Chishan 旗山 (sometimes spelled as Cishan or Qishan), originally Fanshulien 蕃薯寮, lit. "Sweet potato shack") is a small town around 1h from Kaohsiung City (by bus). The town has recently (in 2010) become a district 區 of Greater Kaohsiung, but that's just a Taiwanese bureaucratic absurdity and does not reflect the reality. This is a town full of history and interesting spots (something that surprised me). It's famous for its Hakka population and bananas: Some of the best bananas in Taiwan come from Chishan, which is sometimes called "Kingdom of bananas" (香蕉王國). A big impact on the town's development had the Japanese, that occupied Taiwan from 1895 to 1945. Chishan was one of their most important towns in the area and therefore they even built a small railway, which was used for the transport of bananas and sugar cane, that was robbed from the area and exported to Japan's main islands. A lot of infrastructure was built by the Japanese and an Old street with Japanese colonial architecture is still preserved, as well as a dojo and the Old Chishan Railway station (info source), which is not in operation anymore. Aside from these "historic" sights, Chishan can pride itself with a remarkable catholic church and a huge Confucian temple, that was built above the town (of merely 40.000 inhabitants) and is probably one of the most beautiful temple complexes in Taiwan (see all these famous spots in my photos below).
What I liked in Chishan were the friendly laid back people. Unlike in Yilan City and Nantou City, where I was stared at a lot in very creepy ways, people here gave me a feeling of being welcome and did not care that I looked very different from them. That's why walking around the town was a pleasure. It was very hot and humid that day and an afternoon rain storm almost completely spoiled our adventure. If you go to Chishan in summer, I advise you to carry with you a huge umbrella, the rain can really be strong and very sudden.
Let me share with you my best photos from that dayin Chishan:
After 10 min of walk from my wife's relative's house, we reached the first famous historic sight: The Old Chishan Railway station 旗山車站, part of the Chiwei Line 旗尾線. It was built in 1910 during Japanese occupation and at a time, when Chishan was still called "Sweet Potato Shack". They renamed the station into Chishan Station in 1920 (the whole town was renamed), however in 1979 the railway line was closed and the building preserved. Renovations between 2005 and 2009 polished it up and it looks like new today. Inside is an exhibition of Chishan's history, some is about banana and sugar cane industry, some is about the railway. I liked that part a lot, the building itself didn't impress me (info source).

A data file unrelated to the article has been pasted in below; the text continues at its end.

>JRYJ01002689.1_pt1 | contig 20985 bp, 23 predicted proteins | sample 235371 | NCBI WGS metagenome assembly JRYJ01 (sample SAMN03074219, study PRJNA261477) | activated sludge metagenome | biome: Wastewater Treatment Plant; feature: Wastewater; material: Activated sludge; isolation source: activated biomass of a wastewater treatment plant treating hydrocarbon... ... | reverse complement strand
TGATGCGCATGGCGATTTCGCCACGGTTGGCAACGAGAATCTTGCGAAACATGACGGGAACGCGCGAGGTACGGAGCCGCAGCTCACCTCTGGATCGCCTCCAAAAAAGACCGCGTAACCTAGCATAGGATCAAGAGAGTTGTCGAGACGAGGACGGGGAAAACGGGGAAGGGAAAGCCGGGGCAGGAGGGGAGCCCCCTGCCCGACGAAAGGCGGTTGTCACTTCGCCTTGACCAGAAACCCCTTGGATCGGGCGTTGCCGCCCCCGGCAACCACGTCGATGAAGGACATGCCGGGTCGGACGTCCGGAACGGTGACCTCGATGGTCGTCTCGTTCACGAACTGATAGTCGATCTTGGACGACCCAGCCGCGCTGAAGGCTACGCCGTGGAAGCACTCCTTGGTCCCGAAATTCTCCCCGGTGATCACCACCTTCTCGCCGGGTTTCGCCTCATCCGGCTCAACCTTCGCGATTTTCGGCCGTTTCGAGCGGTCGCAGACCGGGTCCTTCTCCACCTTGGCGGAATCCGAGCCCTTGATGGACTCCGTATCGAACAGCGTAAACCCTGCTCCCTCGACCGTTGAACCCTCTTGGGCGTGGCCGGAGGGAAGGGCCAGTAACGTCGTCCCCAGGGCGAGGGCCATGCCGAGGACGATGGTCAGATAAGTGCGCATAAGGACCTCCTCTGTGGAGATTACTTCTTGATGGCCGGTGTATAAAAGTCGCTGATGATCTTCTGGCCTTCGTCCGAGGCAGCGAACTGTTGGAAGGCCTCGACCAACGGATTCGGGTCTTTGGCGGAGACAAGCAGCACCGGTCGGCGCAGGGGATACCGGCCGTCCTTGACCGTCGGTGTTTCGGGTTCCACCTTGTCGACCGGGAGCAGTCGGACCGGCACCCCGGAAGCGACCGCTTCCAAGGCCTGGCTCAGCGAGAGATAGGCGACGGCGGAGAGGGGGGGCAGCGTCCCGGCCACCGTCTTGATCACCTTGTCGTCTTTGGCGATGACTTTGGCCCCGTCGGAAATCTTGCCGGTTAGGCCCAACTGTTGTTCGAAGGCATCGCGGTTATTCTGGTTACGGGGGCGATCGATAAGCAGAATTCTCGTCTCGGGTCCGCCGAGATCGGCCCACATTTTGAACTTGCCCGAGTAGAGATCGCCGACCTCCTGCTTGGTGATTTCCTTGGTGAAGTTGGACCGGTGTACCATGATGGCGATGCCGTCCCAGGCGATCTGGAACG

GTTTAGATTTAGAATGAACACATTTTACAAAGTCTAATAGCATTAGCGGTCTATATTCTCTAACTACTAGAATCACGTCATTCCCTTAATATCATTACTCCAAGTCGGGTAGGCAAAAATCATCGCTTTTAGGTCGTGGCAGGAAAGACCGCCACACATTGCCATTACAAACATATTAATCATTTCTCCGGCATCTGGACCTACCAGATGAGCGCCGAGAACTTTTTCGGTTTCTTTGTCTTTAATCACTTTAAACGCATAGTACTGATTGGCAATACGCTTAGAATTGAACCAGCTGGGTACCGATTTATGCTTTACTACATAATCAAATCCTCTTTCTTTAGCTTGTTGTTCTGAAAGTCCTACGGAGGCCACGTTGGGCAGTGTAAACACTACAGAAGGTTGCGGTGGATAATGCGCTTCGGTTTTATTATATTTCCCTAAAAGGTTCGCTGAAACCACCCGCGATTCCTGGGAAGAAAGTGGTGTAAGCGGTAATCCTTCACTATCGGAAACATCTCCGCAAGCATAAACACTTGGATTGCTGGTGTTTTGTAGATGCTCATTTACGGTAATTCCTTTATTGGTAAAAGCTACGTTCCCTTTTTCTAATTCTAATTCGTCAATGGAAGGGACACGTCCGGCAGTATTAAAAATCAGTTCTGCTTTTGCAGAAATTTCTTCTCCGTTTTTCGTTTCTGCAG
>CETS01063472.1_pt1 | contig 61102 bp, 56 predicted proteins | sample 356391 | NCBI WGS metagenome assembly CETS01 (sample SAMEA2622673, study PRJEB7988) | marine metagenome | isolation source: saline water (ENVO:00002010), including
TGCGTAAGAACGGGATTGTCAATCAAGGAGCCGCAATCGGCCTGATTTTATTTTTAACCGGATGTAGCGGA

And this is the Old Street, full of Japanese colonial houses. Each of them has the family name written on top (interestingly it's written in Latin letters). One can get the atmosphere of the old colonial Japan from the 1920s and 1930s. However, only few houses are preserved, the rest of the "Old" street is the typical post WWII style residential buildings with tiled facades.
Vegetable vendors on the street looked interesting, but were were headed to a famous ice cream shop named 枝仔冰城 or Giya Bingshia in Taiwanese (marked with yellow). If you ever make it to Chishan, you have to try their ice cream, it's very popular among locals and visitors.
This is their famous ice cream. What is so special about it, is the ice at the bottom, not the gelato on top. And guess what? The same day Taiwan's opposition leader Tsai Ying Wen went campaigning to Chishan and she stopped at the same shop to have some ice cream. You can check the photos on her Facebook page. We knew she will be coming, but we didn't have time to see her, because we had to head back to Kaohsiung City and then home. It's a pity.
And then we spotted this dojo nearby. It was built in 1934 by the Japanese. Interestingly the building has a modern glass roof, but the original was Japanese styled and black. In 1994 the dojo burned down and in 2001 it was reconstructed and someone thought a glass roof is better. Go figure. Unfortunately I haven't seen any karate kids around there, only old men chillin' in the shade (info from an info board, more here).
Finally on top of the hill and another paifang right before the entrance of the complex. Another bizarre thing is the name of the temple, which was changed from Chishan Confucious Temple to Kaohsiung City Confucious temple. Obviously, this is not Kaohsiung City, it's Chishan, a small town pretty far from the city. Actually in Kaohsiung City, there's another famous temple dedicated to Confucious, so please don't mix them up.
To visit Chishan, you take a bus from behind the Kaohsiung Main Railway Station. The bus station is very old and here's a photo of it. We paid 99 NTD for 1 way (around 2.5 Eur), the buses usually go once per hour, so you better plan well, when you gonna take it and when return.
I like this town and I will probably visit it again in the future, since some of my wife's relatives are living here. But not only that, I will return for the ice cream, the Hakka food and the laid back ambiance. And I think these would be the exact same reasons, why I would recommend you to see this lovely town yourself.
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